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Saturday, October 20, 2018

Response to the Draft Personal Data Protection Bill, 2018

by Rishab Bailey, Vrinda Bhandari, Smriti Parsheera and Faiza Rahman.

The Ministry of Electronics and Information Technology ("Meity") recently sought public comments on the draft Personal Data Protection Bill, 2018 (the "Bill") drafted by the Justice B.N. Srikrishna Committee of Experts ("Srikrishna Committee"). The Bill contains the Committee's proposals towards the creation of a free and fair digital economy, by setting out the rights and obligations governing the use of personal data and creating a statutory agency, referred to as the Data Protection Authority of India ("DPA"), to implement the law.

We wrote a detailed submission to Meity, which is summarised here. The Bill offers a fairly comprehensive set of data protection principles and rights to data subjects, particularly in relation to data processing by private entities. However, there are several key areas where the positions adopted by the Bill need to be revisited. This includes provisions relating to the structure and design of the DPA, role of adjudication officers, cross border transfer of data and scope of exemptions under the law, particularly in relation to government agencies. In this, we build upon our response to the White Paper, released by the Srikrishna Committee early in their work process.

Definitions and scope

While recognising that many of the terms and phrases used in the Bill will require jurisprudence to develop around them, several defined terms need modifications in order to clarify the scope of the law and ensure its appropriate application. In particular, clarity is needed on terms like "anonymised", "harm", "sensitive personal data", "personal data breach", "disclosure to the public" and "genetic data":

  1. Section 3(3) - "anonymisation": The Bill indicates that anonymisation of data should be "irreversible" in nature and should meet the standards specified by the DPA. A considerable literature has established that perfect anonymisation is hard, if not impossible to achieve (particularly due to new recombination methods that are constantly developing). Therefore, the Bill potentially sets an unachievable standard for anonymisation by using the word "irreversible". The definition needs to be more narrow: data fiduciaries should be required to meet the standard of anonymisation specified by the DPA. A separate provision could be introduced detailing the factors for the DPA to consider in setting the relevant standards and codes of practice on anonymisation.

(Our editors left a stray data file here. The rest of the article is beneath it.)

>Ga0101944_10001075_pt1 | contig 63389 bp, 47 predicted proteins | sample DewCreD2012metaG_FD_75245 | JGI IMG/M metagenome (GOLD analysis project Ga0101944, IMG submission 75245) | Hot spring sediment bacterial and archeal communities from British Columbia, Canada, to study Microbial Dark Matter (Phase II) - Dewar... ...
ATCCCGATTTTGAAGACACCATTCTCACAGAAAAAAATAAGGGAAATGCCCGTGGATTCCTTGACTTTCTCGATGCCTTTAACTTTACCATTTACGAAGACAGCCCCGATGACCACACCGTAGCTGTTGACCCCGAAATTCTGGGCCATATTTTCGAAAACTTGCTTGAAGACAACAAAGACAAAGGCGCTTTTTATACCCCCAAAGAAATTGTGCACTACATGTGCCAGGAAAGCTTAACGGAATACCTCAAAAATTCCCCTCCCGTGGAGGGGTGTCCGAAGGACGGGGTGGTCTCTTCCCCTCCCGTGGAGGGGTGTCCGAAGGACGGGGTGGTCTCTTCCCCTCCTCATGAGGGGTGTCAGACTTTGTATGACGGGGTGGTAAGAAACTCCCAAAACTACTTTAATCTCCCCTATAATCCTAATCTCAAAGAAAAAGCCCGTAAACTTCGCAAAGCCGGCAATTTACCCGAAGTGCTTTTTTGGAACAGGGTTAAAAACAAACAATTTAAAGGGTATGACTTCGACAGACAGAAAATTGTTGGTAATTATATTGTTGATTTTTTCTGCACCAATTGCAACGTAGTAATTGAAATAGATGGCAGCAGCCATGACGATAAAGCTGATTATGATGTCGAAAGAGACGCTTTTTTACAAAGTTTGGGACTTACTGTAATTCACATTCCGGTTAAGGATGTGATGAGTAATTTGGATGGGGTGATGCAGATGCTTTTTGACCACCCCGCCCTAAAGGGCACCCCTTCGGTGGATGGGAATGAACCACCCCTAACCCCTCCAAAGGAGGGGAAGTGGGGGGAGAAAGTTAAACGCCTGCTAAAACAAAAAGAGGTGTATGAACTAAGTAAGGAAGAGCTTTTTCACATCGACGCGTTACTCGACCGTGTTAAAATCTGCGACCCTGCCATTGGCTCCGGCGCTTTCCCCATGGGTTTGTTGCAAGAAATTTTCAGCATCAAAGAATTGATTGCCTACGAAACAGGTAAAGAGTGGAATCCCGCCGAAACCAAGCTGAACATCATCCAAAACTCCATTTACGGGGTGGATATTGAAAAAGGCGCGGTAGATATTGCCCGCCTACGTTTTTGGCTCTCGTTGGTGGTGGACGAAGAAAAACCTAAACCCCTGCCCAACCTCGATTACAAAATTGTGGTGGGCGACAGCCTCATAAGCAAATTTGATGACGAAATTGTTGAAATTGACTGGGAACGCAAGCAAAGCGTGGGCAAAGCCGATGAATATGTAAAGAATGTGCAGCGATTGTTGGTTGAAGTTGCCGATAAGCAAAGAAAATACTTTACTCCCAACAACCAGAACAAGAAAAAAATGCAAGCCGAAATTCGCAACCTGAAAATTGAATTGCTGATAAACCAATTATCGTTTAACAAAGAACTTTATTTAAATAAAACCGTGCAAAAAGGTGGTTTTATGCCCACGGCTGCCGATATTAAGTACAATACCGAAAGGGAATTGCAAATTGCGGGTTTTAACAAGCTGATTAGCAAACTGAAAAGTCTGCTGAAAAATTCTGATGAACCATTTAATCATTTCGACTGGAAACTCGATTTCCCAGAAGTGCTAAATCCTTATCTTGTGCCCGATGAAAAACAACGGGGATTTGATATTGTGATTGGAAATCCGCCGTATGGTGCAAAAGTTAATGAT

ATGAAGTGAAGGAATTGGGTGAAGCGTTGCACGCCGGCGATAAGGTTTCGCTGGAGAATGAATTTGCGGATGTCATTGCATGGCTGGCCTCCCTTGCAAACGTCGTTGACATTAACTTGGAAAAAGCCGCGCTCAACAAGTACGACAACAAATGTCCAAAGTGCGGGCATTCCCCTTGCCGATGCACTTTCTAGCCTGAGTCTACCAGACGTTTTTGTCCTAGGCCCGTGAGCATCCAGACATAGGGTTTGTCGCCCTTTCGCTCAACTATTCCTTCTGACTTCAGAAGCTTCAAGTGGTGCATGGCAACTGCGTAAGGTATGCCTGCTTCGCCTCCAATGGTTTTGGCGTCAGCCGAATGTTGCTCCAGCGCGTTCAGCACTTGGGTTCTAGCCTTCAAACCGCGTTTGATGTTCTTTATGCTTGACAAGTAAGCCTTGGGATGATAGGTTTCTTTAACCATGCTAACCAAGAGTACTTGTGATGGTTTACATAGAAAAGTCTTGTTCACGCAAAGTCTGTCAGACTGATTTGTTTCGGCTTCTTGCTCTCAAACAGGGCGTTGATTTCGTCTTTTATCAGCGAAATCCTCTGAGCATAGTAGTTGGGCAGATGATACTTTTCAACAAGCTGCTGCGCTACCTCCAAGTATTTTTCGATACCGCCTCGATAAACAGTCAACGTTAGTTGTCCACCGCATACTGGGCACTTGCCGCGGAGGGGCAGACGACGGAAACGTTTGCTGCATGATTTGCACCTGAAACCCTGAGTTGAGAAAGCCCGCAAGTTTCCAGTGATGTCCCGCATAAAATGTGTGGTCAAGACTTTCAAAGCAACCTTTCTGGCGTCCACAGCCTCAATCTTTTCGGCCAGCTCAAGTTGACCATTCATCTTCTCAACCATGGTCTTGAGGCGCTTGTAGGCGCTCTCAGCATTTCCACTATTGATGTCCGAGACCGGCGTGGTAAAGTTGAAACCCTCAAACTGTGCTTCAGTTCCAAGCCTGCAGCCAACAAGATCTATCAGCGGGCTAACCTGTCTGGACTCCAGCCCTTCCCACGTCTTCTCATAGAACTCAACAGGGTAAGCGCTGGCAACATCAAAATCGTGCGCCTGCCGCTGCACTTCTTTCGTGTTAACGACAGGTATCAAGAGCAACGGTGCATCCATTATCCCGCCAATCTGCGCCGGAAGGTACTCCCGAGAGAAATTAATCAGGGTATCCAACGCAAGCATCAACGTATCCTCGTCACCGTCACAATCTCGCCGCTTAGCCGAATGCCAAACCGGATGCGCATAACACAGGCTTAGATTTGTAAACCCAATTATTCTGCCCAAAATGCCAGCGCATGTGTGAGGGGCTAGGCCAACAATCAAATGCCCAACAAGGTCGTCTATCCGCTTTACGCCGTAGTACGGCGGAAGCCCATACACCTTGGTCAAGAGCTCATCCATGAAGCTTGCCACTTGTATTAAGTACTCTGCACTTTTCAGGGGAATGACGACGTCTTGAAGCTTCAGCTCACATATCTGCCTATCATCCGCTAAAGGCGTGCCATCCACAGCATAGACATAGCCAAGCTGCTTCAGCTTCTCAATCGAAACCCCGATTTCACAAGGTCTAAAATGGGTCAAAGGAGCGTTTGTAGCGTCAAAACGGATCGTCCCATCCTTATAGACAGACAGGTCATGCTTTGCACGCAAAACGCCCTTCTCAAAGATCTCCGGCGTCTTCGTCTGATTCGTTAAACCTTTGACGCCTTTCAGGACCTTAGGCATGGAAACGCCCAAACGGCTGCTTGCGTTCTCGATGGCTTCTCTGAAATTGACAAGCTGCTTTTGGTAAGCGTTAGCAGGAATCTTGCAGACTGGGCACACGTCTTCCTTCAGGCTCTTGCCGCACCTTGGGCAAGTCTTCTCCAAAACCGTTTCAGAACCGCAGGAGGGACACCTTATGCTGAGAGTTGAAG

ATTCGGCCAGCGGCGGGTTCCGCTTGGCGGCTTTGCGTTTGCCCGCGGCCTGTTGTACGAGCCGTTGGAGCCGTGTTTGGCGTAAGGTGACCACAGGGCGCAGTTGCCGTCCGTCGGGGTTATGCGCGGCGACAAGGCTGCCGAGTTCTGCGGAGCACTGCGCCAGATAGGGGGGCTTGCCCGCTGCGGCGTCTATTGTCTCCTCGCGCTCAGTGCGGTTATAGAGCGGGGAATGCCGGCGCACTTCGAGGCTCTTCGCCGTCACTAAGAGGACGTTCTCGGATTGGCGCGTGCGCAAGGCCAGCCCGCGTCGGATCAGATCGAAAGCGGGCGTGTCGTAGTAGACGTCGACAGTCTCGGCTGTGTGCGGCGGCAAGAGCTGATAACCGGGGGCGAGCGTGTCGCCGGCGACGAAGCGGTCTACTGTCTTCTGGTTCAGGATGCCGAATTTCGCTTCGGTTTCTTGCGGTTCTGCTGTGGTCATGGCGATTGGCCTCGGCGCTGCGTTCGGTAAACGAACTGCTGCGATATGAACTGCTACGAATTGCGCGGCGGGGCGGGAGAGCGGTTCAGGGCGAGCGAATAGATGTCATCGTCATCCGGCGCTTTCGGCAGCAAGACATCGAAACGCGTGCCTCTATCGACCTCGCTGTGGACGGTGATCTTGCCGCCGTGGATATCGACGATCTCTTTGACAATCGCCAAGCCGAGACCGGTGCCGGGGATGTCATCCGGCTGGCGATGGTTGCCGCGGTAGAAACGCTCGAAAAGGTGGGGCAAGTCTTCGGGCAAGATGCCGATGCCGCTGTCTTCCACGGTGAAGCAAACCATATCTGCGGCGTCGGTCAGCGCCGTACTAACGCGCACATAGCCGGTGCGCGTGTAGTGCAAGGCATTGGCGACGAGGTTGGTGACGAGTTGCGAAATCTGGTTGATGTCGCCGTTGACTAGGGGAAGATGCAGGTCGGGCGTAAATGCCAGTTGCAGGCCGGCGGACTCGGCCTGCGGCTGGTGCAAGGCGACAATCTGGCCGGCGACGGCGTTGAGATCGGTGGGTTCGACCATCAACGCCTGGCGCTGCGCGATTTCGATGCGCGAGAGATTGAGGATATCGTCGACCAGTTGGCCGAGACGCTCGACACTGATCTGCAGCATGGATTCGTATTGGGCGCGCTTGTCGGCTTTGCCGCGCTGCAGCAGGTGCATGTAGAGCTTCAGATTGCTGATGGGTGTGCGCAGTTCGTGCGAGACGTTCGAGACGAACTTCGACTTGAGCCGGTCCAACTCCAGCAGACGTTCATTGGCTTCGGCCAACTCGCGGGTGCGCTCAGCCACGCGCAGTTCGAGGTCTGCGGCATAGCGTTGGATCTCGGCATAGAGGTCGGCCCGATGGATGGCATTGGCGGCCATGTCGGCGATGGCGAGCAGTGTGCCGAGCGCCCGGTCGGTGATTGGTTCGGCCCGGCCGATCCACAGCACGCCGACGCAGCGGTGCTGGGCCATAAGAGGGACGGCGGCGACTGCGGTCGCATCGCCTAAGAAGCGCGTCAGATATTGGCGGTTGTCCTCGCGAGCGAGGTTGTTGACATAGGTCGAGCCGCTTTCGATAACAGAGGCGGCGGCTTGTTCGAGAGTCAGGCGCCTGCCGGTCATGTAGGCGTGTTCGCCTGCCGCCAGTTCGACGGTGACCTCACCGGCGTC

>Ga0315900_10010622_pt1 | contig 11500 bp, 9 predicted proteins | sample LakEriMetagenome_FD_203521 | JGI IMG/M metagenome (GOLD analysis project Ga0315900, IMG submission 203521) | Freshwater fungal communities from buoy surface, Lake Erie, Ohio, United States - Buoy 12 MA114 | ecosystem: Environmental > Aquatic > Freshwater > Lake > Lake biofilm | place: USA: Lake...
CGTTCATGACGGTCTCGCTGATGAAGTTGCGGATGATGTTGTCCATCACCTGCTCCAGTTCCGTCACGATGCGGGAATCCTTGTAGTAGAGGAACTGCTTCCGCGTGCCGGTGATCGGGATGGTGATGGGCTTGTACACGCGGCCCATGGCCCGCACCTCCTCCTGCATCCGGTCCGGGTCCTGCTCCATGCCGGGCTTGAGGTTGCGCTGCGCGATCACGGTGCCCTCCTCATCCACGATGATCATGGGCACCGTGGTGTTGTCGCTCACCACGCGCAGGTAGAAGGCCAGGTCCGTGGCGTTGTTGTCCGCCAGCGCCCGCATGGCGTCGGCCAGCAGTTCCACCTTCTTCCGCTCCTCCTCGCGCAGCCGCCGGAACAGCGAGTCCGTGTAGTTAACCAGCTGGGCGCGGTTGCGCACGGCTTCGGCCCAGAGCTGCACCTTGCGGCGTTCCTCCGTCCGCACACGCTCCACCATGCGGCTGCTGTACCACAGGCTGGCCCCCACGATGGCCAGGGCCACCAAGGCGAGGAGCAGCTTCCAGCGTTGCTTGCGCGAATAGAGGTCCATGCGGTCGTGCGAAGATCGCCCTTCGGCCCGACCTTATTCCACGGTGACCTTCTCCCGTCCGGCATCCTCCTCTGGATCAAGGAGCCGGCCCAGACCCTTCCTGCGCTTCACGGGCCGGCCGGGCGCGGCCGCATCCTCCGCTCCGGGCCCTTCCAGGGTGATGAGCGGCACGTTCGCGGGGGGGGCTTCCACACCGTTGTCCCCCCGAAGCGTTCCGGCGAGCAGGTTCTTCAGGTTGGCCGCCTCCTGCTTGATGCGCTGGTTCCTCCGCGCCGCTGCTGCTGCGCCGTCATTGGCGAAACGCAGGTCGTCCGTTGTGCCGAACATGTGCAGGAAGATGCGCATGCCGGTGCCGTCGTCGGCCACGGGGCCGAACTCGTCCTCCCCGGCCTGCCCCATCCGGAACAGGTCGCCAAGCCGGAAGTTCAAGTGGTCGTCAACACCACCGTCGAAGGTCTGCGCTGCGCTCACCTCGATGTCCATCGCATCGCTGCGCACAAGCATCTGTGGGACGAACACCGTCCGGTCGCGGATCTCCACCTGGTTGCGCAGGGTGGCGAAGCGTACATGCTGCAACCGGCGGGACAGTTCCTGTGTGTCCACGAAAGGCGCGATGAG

2. Section 3(20) - "genetic data": The Bill limits the scope of "genetic data", which is part of sensitive personal information, to genetic characteristics which "give unique information about the behavioural characteristics, physiology or the health of that natural person". This implies that the definition only covers coding DNA. However, a lot of the DNA in the genome do not give any information about a person's behavioural characteristics, physiology or health. Such DNA, known as "non-coding DNA", can nonetheless be used for DNA profiling and is currently not covered under the Bill. To remedy this lacuna, the definition of "genetic data" must be expanded to include DNA profiles which can be used to establish identity, genealogy or kinship.
  3. Section 3(21) - "harm": The definition of "harm" in Section 3(21) is critical as it forms the trigger for various rights/ obligations under the Bill. In the harm of "discriminatory treatment" under Section 3(21)(vi), it is unclear what specifically amounts to discriminatory treatment or the standard to be applied in this regard. For instance, would this bar the use of personal data to charge differential prices for services or offer different services to different individuals? It would be useful to have some standards/ tests that would be applied by different actors responsible for assessing harms in different contexts. The Constitution of India offers the standards for assessment of discrimination by the State under provisions like Article 14 (arbitrariness) and Article 15 (protected grounds include sex, caste, etc). However, we need fresh thinking on how to interpret discrimination, undertaken both by private parties and State agencies, in the context of personal data. Requiring the DPA to offer some clarification around these issues will enable greater certainty in the application of the provisions.
  4. At the same time, the law must also account for harms that may arise in the future, including through new technological innovations allowing the use of personal data in unforeseen ways. Therefore, we suggest that the Bill should also consider including loss of confidentiality of personal data, including in situations where the personal data may be provided under specific professional settings; and the possibility of psychological manipulation or restriction of autonomy of individuals, especially in non-trivial contexts such as voting in elections, as "harms".
  5. Section 3(35) - "sensitive personal data": We recommend that in addition to the list given under the provision, the definition of "sensitive personal data" must also contain scope for a context specific determination (of what constitutes sensitive data) to ensure that information that reasonably reveals sensitive personal data would also be included within the ambit of the phrase. For instance, treating location data as personal data may or may not be problematic as a general rule, but in certain contexts (such as communication surveillance), this data may require higher protection. While the Srikrishna Committee Report notes that there may be a cost in permitting a contextual determination of what constitutes "sensitive personal data", this argument is unconvincing, given that the law does not hesitate to impose costs on entities in areas where the gains as far as privacy protections are concerned are not particularly clear (for instance, the provisions pertaining to localisation/ mirroring of data).